10. BB,

    Put down “me too” for enjoying this one; those are beautiful rifles. It seems like disputes over parlor usage aren’t modern:). I wonder if the men really didn’t get sent out to the barn, like many of us still do.

  11. Matt61

    I think the barrel doesn’t need to be any longer, since these guns burn only primer.

    Semiauto will always be considered just a little less accurate than comparable single shot or even bolt-action repeater, for several reasons including: potential cartridge deformation and less positive bolt lockup (both probably overblown). The benefit you mention (better for follow-up shot) makes the compromise acceptable to many for practial applications and semi’s keep getting closer to the ideal in accuracy.

  12. I have seen new Remington 1860’s parlor pistols for sale online. They sell for about $140 and fire the 4.3mm cartridge.

    I’ve thought about getting one but the ammo is very hard to find, and they are still classified as a firearm, despite its lack of power.


  13. Thanks for the write up. One of my favorite parts of my “other” sport of cycling is the lore and the development of equipment.

    I love this stuff. If you can recommend a good book to get a novice eup to speed on weapon development, it would be much appreciated.

    Bruce in RI

  14. Matt61,

    Short barrels are often more accurate than long ones because they don’t whip/ flex as much when the shot is fired. The advantage to having a long barrel is you get a long sight radius with open sights. Of course, a parallax free scope takes away the need for a longer sight radius.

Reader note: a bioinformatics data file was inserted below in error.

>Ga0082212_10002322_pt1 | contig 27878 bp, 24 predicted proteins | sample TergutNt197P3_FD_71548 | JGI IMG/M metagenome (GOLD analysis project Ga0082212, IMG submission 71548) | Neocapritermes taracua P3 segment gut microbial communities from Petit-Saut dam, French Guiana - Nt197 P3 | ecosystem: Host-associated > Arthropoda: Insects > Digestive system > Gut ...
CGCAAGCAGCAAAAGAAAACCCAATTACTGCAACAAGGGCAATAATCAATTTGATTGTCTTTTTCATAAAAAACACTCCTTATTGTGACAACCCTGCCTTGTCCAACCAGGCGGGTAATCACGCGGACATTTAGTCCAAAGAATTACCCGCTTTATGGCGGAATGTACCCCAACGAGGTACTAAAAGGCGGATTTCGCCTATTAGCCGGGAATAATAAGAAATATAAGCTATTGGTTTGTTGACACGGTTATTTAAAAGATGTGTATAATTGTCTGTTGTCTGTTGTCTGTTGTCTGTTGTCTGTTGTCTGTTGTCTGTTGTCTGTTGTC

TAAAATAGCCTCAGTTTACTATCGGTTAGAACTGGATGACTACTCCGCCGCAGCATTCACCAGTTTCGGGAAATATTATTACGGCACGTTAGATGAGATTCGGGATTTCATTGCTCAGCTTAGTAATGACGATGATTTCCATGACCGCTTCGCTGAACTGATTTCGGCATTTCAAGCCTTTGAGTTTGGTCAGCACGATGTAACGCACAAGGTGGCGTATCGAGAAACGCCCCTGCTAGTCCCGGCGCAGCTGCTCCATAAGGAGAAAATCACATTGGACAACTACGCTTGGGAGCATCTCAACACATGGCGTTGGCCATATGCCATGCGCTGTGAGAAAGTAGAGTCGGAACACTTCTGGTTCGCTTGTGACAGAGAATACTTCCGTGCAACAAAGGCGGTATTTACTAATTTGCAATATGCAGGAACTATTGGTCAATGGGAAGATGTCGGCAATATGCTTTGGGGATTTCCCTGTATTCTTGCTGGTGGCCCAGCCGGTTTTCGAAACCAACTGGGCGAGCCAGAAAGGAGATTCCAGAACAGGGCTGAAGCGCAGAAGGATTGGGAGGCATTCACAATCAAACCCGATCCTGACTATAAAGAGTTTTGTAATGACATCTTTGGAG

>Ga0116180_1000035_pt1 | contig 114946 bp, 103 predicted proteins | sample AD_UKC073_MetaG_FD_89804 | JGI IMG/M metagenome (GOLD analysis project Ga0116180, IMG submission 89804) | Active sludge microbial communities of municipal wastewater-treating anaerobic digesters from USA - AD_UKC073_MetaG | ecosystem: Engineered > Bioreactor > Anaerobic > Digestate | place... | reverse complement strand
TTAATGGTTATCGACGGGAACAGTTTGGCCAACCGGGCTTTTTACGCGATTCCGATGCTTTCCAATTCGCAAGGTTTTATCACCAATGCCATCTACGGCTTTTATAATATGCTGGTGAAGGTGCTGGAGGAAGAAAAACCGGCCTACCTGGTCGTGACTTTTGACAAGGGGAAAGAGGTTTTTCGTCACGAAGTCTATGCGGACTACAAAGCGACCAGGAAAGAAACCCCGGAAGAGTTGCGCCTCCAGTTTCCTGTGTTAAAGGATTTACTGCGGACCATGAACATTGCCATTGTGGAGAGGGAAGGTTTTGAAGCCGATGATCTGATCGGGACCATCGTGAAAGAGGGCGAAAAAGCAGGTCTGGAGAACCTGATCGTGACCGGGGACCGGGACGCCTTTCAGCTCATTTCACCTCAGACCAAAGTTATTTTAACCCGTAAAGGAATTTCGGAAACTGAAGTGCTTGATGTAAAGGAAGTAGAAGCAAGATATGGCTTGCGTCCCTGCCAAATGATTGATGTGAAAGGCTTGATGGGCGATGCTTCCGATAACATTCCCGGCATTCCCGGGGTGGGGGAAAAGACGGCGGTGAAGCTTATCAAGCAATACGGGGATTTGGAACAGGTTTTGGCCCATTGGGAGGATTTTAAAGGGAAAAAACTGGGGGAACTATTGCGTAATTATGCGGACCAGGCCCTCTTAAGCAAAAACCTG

15. Dave,

    You get my vote too for the P17! I’ve had one for a year now and I love it! Nice trigger, accurate and pretty consistent. I only get in the mid 300’s for velocity though. I that’s think due to my elevation.

    Another Dave- /Shooter

    (attack of the Daves)

  16. Shooter,

    Just to clarify: longer barrels can develop higher velocities in powder burners (up to a point, in most cases, etc.), which can translate into better accuracy via reduced flight time, i.e. flatter trajectory, reduced wind effects. My guess is that the ZS’s would lose projectile velocity to friction if they used full-length barrels, since the primer burns up much faster than powder. On the other hand, they wanted the ZS’s to handle (and sight) just like a real gun and use normal components (triggers, stock patterns, etc), thus the long half-fake barrel.

  17. bg_farmer,

    Good point! I was thinking in the “all else being equal” mode, but didn’t state so. Of course, to make all else actually be equal takes vastly different load combinations for a pistol length barrel versus a barrel of rifle length.